Trust in media at an all-time low

The release of this year’s Gallup numbers on trust in institutions happened last week when I was in San Francisco, but it demands comment. First of all, here’s a graph I made showing these numbers historically. The question is: “Now I am going to read you a list of institutions in American society. Please tell me how much confidence you, yourself, have in each one — a great deal, quite a lot, some, or very little?” The graph looks at the top numbers, “Great deal” and “Quite a lot.” The 28 percent “grade” given newspapers and television news is the lowest since Gallup began asking the question in 1973.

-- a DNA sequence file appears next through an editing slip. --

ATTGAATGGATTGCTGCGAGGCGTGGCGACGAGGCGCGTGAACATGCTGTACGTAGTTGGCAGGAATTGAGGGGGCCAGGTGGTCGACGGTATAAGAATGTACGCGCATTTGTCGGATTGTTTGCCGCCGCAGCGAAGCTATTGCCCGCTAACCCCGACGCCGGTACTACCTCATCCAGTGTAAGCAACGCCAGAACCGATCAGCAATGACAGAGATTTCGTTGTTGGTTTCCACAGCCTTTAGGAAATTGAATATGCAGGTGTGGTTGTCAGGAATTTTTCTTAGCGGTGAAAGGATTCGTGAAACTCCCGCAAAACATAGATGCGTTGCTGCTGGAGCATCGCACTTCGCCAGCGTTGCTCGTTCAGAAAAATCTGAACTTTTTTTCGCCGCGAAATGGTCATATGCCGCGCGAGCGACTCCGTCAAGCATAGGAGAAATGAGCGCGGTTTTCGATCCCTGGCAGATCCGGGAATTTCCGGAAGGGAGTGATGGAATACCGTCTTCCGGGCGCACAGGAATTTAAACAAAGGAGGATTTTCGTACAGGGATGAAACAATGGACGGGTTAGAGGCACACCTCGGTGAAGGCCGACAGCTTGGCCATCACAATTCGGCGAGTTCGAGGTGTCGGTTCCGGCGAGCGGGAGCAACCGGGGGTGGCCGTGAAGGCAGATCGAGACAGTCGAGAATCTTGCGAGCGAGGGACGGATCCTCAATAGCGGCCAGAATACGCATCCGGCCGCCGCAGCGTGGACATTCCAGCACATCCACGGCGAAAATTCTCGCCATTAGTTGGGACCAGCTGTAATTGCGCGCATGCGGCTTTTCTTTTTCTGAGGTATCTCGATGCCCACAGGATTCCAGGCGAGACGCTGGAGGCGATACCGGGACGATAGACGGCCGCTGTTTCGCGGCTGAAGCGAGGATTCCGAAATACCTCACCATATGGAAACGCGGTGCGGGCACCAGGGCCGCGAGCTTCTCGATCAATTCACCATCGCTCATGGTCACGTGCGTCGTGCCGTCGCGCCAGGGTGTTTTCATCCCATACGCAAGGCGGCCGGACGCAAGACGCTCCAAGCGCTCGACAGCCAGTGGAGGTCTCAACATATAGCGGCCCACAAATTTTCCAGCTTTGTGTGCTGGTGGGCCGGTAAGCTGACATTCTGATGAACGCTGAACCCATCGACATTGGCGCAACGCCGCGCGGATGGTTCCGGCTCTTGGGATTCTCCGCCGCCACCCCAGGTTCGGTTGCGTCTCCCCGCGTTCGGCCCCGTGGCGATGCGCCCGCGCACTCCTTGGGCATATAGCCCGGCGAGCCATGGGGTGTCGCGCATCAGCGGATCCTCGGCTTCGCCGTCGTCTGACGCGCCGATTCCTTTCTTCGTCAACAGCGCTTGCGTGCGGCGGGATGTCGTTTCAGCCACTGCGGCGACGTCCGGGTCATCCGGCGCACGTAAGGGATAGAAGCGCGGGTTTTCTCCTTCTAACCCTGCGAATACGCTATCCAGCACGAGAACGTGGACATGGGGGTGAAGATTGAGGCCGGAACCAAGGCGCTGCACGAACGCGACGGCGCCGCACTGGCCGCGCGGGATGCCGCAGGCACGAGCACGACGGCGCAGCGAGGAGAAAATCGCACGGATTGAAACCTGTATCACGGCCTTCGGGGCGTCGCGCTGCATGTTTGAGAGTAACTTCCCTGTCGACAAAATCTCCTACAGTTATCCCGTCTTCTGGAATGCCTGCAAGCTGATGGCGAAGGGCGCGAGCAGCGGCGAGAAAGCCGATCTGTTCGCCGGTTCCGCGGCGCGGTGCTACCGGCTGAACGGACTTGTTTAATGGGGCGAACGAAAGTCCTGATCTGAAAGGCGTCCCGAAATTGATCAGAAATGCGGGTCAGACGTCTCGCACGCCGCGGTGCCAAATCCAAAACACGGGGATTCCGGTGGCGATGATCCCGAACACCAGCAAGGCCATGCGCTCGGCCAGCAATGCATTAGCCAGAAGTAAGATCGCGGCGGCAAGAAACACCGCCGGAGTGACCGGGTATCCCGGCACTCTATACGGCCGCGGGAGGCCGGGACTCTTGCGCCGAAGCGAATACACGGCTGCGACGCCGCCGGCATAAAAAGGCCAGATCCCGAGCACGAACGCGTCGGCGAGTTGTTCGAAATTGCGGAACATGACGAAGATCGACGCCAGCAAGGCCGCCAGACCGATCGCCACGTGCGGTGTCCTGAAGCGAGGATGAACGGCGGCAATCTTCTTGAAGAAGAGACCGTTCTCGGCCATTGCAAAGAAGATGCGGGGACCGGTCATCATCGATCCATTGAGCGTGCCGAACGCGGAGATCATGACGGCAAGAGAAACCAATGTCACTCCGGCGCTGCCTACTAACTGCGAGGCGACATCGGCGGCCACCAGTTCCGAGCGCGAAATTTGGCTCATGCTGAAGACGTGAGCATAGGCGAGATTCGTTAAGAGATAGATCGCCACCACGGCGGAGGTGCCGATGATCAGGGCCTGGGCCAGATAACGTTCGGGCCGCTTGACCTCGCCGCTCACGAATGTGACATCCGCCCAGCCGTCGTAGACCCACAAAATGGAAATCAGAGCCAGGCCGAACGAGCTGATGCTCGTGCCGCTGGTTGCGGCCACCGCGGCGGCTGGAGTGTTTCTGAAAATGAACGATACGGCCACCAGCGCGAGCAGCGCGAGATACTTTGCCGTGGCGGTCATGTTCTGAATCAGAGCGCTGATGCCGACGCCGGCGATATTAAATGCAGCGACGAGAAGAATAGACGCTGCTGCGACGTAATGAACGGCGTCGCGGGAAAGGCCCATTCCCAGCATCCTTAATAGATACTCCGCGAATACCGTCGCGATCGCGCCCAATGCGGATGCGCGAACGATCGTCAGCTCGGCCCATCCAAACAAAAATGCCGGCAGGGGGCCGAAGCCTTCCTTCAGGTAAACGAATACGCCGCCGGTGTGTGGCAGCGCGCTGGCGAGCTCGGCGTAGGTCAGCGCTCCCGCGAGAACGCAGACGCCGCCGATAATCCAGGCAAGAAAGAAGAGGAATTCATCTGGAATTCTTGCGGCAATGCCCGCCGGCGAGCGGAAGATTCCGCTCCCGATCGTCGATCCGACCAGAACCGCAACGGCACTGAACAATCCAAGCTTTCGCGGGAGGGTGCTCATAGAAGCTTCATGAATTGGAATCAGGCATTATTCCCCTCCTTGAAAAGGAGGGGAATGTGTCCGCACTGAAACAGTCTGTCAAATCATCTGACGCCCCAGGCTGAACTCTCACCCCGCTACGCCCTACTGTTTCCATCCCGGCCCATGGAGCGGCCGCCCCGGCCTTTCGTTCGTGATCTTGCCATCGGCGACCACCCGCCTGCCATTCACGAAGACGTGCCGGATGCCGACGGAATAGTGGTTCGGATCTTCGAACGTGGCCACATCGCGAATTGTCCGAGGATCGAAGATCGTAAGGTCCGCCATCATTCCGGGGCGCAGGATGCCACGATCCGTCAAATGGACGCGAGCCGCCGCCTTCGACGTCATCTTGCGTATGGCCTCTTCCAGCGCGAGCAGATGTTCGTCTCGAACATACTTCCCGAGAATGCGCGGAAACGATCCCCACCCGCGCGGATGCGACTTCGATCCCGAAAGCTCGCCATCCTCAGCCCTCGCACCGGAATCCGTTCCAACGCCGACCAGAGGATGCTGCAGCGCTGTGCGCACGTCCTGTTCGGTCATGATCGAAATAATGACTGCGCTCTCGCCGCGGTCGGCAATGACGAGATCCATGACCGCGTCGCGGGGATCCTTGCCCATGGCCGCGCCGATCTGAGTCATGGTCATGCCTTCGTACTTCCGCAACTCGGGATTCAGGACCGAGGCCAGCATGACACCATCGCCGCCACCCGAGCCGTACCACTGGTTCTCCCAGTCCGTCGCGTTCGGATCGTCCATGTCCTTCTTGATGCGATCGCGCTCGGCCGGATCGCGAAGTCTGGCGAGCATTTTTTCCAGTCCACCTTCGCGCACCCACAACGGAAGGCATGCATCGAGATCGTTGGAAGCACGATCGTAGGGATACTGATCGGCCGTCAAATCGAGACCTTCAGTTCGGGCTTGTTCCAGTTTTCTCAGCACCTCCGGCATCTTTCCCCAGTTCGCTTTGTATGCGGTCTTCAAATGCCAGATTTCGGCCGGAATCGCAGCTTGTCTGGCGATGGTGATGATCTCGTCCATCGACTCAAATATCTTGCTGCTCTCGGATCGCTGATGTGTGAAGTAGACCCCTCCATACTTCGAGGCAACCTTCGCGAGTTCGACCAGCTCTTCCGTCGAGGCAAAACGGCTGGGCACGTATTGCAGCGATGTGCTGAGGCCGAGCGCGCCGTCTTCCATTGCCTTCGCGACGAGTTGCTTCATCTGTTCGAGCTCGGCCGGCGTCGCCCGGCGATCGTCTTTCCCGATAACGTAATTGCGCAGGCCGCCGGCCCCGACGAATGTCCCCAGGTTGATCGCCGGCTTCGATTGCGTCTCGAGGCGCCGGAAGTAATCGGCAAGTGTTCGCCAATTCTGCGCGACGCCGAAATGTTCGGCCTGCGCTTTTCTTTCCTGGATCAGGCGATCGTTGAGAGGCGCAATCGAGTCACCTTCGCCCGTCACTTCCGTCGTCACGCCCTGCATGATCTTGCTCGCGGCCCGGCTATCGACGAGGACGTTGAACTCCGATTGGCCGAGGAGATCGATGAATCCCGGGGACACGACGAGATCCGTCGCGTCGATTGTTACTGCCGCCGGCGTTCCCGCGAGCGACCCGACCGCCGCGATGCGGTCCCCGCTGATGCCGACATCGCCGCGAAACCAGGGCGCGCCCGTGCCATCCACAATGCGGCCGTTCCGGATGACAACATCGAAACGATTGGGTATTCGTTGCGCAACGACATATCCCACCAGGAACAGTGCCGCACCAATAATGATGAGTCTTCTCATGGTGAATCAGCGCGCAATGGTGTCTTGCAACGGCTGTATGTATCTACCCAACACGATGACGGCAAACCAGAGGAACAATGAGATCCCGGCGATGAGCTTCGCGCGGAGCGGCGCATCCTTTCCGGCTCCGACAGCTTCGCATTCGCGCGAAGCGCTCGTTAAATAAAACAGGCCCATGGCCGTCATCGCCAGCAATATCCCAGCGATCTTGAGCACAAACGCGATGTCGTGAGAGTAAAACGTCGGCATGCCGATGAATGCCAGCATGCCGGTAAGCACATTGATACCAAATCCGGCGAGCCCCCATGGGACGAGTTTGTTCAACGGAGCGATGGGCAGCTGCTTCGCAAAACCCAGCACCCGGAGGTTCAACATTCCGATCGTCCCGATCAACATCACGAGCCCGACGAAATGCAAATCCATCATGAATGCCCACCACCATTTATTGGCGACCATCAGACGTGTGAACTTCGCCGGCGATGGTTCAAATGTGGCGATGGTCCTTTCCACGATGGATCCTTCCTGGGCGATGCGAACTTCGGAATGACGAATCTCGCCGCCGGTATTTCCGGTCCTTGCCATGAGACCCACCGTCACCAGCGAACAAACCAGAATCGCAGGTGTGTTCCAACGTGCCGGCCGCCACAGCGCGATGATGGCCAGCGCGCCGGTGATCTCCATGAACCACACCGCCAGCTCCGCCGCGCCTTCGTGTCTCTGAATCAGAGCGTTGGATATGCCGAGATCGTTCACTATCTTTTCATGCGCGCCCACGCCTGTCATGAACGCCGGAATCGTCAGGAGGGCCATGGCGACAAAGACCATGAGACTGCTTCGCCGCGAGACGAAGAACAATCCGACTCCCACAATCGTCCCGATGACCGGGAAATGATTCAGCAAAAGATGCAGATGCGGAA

The trendline is obvious and chilling, and it shines a spotlight on why my friends and colleagues need to address the specific questions of why people have disappeared from the viewing audience and where they have gone. As TV stations struggle with solving their revenue problems, I continue to drone on: Revenue isn’t the problem. Audience is the problem. Fix the problem!

Trust in institutions is down across-the-board, with the exception of church. Trust is flat there. This is evidence of the rise of Postmodern thinking, where institutions are seen as self-serving and anti-people. Hierarchies are crumbling, especially those where protected knowledge determines rank.

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